Morrison Plans More Convenience Stores After Profit Gains
Stock Chart for WM Morrison Supermarkets PLC (MRW)
William Morrison Supermarkets Plc (MRW), the smallest of the U.K.’s four main grocers, reported an 8 percent gain in full-year profit and said it plans to open more convenience stores and expand a revamped fresh food concept.
Underlying pretax profit rose to 935 million pounds ($1.47 billion) in the fiscal year ended Jan. 29, the Bradford, England-based company said in a statement today. The average estimate of 21 analysts compiled by Bloomberg was for profit of 922 million pounds. William Morrison raised its dividend 11 percent to 10.7 pence.
The grocer said it will open as many as 20 M Local convenience stores this year and 50 next year along with its new fresh-food layout, which includes food counters, flowers and 350 more fruit and vegetable items. A focus on matching competitors’ prices, coupon offers and its Fuel Britannia promotions have helped sales this year.
“Morrisons’s finals look strong,” and its growth initiatives are “taking shape,” according to Jefferies International analyst James Grzinic, who has a “buy” rating.
Morrison rose as much as 3.7 percent in early London trading. The stock was 2.8 percent higher at 292.80 pence at 9:15 a.m., paring this year’s decline to 10 percent.
The retailer spent a year testing three convenience outlets and so-called “fresh labs” in supermarkets across northern England.
“We know that 2012 will be tough,” Chief Executive Officer Dalton Philips said in the statement.
The company increased its budget for this year’s capital expenditure to 1.2 billion pounds from 1 billion pounds, Finance Director Richard Pennycook said. William Morrison plans to expand online and convenience spending by 100 million pounds and it’s carrying over another 100 million pounds it underspent last year. The “majority of the spending will be on new stores,” he added.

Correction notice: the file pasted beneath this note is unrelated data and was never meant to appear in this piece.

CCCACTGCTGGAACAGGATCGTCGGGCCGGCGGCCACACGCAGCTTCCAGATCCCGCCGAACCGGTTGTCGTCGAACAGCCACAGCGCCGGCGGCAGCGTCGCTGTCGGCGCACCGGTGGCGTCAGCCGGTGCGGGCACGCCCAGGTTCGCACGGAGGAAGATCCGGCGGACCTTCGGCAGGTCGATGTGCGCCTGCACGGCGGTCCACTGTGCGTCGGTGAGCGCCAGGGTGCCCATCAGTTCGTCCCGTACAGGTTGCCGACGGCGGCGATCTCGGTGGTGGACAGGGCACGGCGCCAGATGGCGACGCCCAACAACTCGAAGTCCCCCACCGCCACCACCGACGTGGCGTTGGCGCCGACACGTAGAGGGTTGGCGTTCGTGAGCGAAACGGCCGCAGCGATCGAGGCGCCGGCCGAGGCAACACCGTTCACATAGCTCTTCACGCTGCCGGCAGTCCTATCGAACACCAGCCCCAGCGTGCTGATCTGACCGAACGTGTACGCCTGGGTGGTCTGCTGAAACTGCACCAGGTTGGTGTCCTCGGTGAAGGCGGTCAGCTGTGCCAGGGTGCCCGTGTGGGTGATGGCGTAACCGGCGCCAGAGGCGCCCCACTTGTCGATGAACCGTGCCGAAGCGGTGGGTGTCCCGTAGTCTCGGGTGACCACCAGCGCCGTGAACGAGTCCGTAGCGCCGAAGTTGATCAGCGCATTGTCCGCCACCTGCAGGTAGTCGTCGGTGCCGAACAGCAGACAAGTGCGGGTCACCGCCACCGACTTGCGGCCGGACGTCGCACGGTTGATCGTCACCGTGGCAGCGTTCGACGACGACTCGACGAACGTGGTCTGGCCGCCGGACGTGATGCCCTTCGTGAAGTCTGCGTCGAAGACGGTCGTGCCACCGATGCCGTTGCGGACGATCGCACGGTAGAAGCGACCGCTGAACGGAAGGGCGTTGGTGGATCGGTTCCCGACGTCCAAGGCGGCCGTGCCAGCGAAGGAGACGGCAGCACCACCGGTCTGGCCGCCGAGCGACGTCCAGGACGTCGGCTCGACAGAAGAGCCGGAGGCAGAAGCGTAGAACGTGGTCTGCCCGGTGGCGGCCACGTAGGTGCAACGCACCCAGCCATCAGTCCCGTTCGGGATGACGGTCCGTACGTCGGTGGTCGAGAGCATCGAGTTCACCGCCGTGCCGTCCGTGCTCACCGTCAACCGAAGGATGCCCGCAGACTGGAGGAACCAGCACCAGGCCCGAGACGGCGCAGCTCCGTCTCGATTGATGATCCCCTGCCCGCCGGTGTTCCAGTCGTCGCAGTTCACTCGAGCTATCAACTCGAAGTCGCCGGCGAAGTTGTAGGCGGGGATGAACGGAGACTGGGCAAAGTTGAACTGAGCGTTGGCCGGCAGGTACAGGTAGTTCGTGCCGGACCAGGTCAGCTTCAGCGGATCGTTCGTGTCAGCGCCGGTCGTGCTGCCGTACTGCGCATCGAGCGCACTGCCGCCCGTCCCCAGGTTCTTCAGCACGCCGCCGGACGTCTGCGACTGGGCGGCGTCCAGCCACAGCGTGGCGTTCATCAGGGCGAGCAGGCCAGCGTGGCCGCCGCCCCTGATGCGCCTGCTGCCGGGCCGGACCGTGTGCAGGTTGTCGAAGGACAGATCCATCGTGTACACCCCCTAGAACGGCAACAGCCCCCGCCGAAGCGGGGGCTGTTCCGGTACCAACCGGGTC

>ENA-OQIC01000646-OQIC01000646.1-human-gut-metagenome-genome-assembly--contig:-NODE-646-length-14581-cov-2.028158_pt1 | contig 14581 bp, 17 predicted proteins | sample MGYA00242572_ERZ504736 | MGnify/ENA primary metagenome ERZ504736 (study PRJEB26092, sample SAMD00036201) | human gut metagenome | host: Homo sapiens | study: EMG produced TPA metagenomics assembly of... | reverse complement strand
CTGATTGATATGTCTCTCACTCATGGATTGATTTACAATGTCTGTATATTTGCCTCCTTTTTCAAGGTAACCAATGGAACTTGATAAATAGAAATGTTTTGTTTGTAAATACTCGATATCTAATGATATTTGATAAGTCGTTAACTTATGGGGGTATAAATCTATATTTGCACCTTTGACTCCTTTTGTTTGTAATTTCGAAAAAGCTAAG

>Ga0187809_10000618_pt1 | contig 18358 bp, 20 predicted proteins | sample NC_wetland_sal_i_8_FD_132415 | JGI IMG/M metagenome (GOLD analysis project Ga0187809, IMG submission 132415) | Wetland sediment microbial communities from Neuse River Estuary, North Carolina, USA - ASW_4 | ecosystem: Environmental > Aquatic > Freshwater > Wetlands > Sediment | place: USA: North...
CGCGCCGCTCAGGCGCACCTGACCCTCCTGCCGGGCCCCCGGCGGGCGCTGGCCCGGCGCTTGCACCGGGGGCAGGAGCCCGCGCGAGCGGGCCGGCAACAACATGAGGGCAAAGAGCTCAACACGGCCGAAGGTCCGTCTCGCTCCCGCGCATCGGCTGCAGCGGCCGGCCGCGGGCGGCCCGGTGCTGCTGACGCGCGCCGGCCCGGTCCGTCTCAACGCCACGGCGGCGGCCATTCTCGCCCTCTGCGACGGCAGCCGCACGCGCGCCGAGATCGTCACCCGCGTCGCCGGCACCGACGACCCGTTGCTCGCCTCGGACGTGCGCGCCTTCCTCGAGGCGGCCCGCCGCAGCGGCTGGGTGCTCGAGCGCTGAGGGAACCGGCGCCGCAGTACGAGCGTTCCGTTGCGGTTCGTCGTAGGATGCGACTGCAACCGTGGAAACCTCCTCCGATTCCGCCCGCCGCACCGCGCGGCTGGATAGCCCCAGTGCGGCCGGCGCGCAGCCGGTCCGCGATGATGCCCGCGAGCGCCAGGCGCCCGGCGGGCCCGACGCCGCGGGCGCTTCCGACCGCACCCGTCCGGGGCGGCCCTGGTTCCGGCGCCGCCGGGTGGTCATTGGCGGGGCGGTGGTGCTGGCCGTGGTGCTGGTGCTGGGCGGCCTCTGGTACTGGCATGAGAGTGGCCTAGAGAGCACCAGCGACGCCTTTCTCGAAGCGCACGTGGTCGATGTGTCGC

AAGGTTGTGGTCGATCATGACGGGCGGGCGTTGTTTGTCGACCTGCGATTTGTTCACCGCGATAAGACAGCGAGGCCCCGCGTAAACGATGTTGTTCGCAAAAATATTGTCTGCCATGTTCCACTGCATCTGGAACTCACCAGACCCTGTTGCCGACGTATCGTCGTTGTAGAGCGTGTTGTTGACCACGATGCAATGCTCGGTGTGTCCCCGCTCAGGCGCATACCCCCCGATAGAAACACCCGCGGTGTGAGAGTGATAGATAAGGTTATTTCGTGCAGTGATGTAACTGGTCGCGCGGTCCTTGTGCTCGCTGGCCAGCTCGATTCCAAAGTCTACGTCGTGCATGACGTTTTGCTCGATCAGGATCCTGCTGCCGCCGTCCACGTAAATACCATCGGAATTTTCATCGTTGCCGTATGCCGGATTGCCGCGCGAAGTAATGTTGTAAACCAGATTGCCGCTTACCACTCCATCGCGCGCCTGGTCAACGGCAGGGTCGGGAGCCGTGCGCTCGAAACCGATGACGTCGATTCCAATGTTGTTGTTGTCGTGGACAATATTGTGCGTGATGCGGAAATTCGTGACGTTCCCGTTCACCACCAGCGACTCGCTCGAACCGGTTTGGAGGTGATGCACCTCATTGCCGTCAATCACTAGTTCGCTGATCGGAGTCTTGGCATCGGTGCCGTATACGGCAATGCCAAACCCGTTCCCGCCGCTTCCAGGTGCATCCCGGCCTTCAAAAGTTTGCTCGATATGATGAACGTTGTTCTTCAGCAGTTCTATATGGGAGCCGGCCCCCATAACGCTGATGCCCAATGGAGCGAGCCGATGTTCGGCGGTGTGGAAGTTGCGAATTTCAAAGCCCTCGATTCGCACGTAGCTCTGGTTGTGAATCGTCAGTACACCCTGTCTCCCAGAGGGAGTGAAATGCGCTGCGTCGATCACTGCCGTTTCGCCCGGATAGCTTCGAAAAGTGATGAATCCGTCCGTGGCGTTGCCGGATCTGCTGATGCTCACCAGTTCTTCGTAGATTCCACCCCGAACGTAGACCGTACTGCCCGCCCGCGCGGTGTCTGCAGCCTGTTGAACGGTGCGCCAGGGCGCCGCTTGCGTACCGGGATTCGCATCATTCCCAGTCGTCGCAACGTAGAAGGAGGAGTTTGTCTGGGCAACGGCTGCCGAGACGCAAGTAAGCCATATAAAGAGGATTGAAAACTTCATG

The fresh food concept, which includes in-store pizza preparation, seafood counters and more space dedicated to fresh produce, will be available in 15 percent of stores by the end of the first half, the CEO said, estimating the cost of converting each store at an average of about 1.7 million pounds.
Philips said he is confident with its new format even as larger competitor Tesco Plc promises to invest hundreds of millions of pounds in 20,000 new employees, improved service and fresh food.
“The key thing is the fresh format,” Philips said. “These do fresh in a totally different way. We’re taking that further with these new stores.”
The grocer wouldn’t rule out adding to its three convenience outlets via acquisitions.
“This is a fragmented market and there’s nearly 50,000 convenience stores out there and mainly in independent hands, and we’re doing something very different,” the CEO said. “We’ve got 40 percent more space dedicated to fresh than you see elsewhere in the market and what we’re saying is convenience doesn’t have to be compromised.”
Non-food categories at Morrisons.com will be introduced in the fourth-quarter, though an online grocery offer is still being studied. The grocer will give a further update toward the end of the current financial year, Pennycook said.
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